Most women are careful about what drugs they take or what treatments they have while they are pregnant, but the H1N1 swine flu shot given during pregnancy seems to have an added bonus: a lower risk of stillbirths or premature births, and a lower number of very small babies born. These unexpected results were published by a team of Canadian researchers in the American Journal of Public Health and support the use of the vaccine in pregnant women, who tend to catch the bug more easily and get more ill.
The team looked at 55,570 single-child births during the 2009-10 H1N1 pandemic born to women who did or did not get their flu shot, using data from Ontario's birth record database, BORN. The women who had been vaccinated--42% of the whole group--were around a third less likely to have a stillborn baby, just under a third less likely to give birth before 32 weeks, and a fifth less likely to have a very small baby. There were no increased levels of side effects for vaccinated mothers and babies around birth.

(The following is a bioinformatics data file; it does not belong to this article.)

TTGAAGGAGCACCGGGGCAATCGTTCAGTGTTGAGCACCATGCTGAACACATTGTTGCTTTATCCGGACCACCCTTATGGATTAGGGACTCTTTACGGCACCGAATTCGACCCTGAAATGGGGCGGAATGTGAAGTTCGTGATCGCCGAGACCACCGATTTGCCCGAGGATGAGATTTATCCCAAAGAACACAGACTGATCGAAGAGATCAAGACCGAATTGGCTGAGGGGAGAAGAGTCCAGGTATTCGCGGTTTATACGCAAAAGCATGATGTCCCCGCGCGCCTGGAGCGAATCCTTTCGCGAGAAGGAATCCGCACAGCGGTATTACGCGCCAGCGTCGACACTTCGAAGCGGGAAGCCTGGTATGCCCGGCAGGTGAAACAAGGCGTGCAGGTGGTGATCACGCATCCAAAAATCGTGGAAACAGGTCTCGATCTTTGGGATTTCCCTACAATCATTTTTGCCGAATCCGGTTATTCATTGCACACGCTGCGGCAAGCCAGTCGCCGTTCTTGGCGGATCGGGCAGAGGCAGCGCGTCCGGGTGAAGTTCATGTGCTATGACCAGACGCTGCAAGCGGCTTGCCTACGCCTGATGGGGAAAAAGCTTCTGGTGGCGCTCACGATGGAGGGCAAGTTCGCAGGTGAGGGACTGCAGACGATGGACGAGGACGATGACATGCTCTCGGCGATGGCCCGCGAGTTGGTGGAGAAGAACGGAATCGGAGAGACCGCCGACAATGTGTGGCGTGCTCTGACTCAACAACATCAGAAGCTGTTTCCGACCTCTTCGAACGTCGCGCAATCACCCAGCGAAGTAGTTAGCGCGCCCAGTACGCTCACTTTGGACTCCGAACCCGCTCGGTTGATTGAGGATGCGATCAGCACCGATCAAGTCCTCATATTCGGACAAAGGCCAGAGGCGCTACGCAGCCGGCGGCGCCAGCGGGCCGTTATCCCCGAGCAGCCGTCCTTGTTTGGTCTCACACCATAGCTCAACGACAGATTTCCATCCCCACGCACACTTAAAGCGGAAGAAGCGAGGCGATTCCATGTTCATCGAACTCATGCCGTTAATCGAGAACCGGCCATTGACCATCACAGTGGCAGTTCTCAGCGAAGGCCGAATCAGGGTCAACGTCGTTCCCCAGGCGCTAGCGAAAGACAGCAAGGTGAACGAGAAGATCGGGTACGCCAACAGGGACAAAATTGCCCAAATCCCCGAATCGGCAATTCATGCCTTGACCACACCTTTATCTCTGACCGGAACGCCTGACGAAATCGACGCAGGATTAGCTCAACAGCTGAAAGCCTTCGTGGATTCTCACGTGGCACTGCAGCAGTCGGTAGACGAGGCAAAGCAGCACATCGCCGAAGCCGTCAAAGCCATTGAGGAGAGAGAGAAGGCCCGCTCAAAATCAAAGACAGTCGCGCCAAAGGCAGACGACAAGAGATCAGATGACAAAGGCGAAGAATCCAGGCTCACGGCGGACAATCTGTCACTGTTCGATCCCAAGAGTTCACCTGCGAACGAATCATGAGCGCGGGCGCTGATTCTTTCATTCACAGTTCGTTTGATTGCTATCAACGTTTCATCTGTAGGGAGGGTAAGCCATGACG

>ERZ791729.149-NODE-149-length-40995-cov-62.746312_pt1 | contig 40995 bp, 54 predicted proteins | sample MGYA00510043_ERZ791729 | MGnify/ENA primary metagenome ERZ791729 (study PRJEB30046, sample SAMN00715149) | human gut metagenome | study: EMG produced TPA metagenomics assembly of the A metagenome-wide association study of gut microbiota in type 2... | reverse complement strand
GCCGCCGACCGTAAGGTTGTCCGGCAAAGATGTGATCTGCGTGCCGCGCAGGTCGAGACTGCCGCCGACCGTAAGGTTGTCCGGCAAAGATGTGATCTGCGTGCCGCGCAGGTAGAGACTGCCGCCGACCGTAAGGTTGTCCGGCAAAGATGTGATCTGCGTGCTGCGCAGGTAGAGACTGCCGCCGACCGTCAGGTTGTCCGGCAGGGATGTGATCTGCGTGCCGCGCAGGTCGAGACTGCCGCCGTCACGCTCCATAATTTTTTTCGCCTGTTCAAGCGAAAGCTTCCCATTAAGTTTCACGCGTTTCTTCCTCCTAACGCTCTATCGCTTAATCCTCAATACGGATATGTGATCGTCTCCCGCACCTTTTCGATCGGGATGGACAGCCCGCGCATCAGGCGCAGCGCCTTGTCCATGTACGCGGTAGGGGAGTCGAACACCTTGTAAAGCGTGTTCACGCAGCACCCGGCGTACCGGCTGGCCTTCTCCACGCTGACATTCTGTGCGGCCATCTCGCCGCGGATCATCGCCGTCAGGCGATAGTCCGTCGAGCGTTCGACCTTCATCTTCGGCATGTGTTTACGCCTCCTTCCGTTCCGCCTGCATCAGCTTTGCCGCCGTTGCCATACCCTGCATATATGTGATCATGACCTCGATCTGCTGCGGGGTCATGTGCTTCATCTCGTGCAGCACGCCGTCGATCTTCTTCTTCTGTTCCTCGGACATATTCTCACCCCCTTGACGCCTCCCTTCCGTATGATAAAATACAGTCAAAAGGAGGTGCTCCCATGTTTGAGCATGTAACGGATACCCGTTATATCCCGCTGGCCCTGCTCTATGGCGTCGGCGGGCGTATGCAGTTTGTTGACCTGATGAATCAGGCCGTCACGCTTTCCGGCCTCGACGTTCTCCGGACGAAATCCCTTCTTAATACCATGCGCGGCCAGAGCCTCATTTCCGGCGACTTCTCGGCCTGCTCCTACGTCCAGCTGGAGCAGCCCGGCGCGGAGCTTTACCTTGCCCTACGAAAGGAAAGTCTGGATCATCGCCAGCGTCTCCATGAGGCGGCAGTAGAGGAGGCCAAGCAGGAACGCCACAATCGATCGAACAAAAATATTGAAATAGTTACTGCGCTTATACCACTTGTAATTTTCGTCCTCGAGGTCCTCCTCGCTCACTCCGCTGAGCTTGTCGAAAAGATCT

"These are all significant results, but especially interesting is the finding that the vaccinated mothers were one-third less likely to have a stillborn child," says lead author Deshayne Fell, an epidemiologist for BORN Ontario. "This is one of the only studies large enough to evaluate the association between maternal flu vaccination and stillbirth—a very rare event."
"The most important thing about this study was that the flu vaccine did no harm to the fetus," Dr. Mark Walker, an obstetrician at the Ottawa Hospital and the study's co-author, told the Vancouver Sun. "Not only was the vaccine safe; there was a potential benefit."
The researchers will continue to watch these children, to see if the vaccinations have any long-term effects.